If you spent your teenage years growing up in the 1950’s as I did then you may recall that in 1957 two songs in particular that hit the Billboard Charts that year struck a real musical chord with a lot of folks. Even our parents who were not quite yet caught up the new budding rock and roll music genre took somewhat of a liking to the new releases. And why not, who could not be caught up in those classic pop standards which were “Stardust” and “Deep Purple”.
A vocal group, “Billy Ward & His Dominoes”, released the two songs in 1957 which were covers of a couple of classic contemporary pop standards, “Stardust” which topped the Billboard Charts at #12 in July of 1957 and was followed by the release, “Deep Purple” which went to #20 on those same charts in October of that same year. Aside from being great classic songs, these new versions were steeped in the flavor of the ‘Doo-Wop’ sound which seem to elevate them to an even higher level with the younger generation.
And without any further guidance and/or information from local radio DJ’s or other sources and given the fact that the record label itself was devoid of any clarifying information regarding the lead singer, the majority of us just assumed given the name of the group that it was Billy Ward. And if your memory has failed you to any degree up to this point regarding those two music selections, let me offer up a subtle reminder.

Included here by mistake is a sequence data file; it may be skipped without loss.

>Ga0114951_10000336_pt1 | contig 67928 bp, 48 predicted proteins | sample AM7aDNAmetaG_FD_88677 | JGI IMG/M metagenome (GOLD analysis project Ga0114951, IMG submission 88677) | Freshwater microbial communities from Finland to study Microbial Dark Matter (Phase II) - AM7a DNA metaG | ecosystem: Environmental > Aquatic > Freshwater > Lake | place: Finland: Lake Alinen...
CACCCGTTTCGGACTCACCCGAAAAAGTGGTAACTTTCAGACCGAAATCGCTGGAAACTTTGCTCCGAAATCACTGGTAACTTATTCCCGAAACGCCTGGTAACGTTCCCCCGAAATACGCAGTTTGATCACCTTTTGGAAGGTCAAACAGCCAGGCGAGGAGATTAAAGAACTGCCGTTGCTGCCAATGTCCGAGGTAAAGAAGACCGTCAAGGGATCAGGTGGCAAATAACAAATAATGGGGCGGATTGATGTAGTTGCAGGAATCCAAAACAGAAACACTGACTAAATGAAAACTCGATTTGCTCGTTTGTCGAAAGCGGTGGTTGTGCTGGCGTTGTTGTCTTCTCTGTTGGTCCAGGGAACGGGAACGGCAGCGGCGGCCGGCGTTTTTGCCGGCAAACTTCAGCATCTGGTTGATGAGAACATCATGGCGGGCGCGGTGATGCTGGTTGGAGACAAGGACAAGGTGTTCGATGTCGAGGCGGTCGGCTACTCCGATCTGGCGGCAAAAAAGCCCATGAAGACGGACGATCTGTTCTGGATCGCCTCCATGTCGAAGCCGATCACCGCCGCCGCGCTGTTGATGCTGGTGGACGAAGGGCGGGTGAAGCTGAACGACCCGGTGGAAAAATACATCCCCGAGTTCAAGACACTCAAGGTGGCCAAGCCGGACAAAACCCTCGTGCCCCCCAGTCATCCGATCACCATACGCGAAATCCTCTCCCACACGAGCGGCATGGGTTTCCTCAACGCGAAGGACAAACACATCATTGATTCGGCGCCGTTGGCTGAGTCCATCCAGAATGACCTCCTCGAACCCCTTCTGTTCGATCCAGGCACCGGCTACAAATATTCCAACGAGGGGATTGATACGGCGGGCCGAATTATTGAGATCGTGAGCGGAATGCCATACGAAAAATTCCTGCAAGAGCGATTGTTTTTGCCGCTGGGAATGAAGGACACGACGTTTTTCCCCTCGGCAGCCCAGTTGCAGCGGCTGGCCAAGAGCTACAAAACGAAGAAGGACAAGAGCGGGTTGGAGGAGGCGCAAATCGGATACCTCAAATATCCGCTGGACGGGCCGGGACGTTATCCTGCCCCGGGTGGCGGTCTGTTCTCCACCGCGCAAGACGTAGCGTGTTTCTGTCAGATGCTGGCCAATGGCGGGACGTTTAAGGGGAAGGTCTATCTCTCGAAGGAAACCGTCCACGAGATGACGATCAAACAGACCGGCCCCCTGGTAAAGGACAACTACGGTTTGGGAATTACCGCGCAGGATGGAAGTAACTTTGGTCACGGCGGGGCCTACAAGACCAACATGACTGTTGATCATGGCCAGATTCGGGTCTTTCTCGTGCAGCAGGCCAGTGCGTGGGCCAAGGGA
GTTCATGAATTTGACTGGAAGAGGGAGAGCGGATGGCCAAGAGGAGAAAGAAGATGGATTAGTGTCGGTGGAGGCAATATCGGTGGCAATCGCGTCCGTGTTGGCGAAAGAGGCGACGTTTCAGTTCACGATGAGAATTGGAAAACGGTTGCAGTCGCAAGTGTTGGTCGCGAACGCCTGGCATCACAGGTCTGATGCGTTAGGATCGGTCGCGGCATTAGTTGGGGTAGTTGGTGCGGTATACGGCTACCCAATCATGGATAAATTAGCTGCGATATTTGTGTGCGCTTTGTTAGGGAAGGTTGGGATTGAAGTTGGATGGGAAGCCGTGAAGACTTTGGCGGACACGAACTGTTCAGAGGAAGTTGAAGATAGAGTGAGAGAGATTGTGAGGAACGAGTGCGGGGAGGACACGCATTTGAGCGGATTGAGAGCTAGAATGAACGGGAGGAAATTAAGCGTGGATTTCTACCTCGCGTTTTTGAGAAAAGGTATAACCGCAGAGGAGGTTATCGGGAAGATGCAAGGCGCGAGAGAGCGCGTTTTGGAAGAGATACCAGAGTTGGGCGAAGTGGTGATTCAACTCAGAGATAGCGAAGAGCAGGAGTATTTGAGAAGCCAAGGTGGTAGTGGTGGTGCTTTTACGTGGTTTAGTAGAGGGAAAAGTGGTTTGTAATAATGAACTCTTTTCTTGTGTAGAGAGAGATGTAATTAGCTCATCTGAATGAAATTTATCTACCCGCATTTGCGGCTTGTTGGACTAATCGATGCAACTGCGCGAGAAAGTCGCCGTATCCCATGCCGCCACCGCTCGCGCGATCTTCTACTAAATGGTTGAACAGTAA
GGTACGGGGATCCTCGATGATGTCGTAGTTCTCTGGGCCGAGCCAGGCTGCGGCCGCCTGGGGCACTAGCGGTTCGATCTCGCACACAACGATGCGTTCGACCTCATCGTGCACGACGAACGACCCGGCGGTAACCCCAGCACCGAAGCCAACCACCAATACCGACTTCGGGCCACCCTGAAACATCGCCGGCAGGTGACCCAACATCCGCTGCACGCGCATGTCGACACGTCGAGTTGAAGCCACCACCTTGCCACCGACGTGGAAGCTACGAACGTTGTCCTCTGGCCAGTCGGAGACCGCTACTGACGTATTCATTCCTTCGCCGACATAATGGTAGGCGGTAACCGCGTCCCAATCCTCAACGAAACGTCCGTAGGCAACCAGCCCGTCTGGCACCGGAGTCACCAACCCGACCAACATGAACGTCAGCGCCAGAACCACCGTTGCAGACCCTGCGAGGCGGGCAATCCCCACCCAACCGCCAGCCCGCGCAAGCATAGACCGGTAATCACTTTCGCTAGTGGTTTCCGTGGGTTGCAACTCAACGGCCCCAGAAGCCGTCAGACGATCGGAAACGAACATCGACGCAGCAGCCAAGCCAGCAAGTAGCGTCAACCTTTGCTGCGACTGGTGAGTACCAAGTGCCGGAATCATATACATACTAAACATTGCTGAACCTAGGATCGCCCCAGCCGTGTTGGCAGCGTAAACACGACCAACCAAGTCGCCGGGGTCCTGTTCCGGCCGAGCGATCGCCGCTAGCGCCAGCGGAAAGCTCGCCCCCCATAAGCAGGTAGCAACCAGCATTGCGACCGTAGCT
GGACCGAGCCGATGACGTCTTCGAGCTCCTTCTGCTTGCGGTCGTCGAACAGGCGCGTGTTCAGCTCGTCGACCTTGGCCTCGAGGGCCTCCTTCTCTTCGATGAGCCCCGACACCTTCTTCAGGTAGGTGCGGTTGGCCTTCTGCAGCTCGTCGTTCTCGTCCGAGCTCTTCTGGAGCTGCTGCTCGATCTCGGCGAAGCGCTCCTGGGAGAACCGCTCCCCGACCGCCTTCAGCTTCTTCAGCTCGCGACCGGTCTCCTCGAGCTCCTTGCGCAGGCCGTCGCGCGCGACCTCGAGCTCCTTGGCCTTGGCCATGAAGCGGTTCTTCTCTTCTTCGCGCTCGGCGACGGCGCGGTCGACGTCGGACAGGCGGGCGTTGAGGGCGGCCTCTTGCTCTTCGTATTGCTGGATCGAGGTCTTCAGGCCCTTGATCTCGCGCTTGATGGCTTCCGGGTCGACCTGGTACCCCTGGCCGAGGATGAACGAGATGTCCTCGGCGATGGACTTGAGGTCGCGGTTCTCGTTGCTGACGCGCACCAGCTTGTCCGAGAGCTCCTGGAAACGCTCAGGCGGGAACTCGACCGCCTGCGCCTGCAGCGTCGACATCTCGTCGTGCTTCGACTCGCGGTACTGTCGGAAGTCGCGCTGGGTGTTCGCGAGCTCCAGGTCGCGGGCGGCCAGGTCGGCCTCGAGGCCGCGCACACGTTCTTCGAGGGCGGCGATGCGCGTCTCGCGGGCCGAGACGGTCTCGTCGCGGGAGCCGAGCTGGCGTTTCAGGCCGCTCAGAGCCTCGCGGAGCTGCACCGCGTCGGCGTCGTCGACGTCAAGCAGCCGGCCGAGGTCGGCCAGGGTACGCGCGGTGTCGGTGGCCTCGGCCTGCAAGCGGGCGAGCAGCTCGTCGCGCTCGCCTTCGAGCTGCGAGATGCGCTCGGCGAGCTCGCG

(“Stardust” – Billy Ward & His Dominoes)
(“Deep Purple” – Billy Ward & His Dominoes)
Imagine now, if you will, waking up one morning some 58 years later and finding out that all these years you have been doling out ‘kudos’ to Billy Ward for his amazing voice featured in those two recordings and finding out the singer was not Billy Ward at all. It actually wasn’t until well after the advent of the Internet that I happened across information that would enlighten me greatly with regard to the subject matter of this post.
Well, let me get to the heart of the matter at this point. No, that is not Billy Ward singing the lead on those two songs and I found myself a bit shell-shocked when I discovered the true facts. It was a man named “Eugene (Gene) Mumford” who was quite well known among his musical peers for his golden tenor voice but to the admiring pubic where I was residing he was a total unknown. And unfortunately pretty much remains so to this day. And that, musically speaking, is tragic in my opinion.
The group was basically founded in 1950 and was originally called The Dominoes. Billy Ward along with his agent and partner, Rose Ann Marks, were co-founders of the group. Billy Ward was trained on the piano had been a child prodigy, even attending New York’s famed Julliard School of Music. As a group leader, he had a reputation for being a strict disciplinarian when it came to running and controlling the group and had a no-nonsense personality.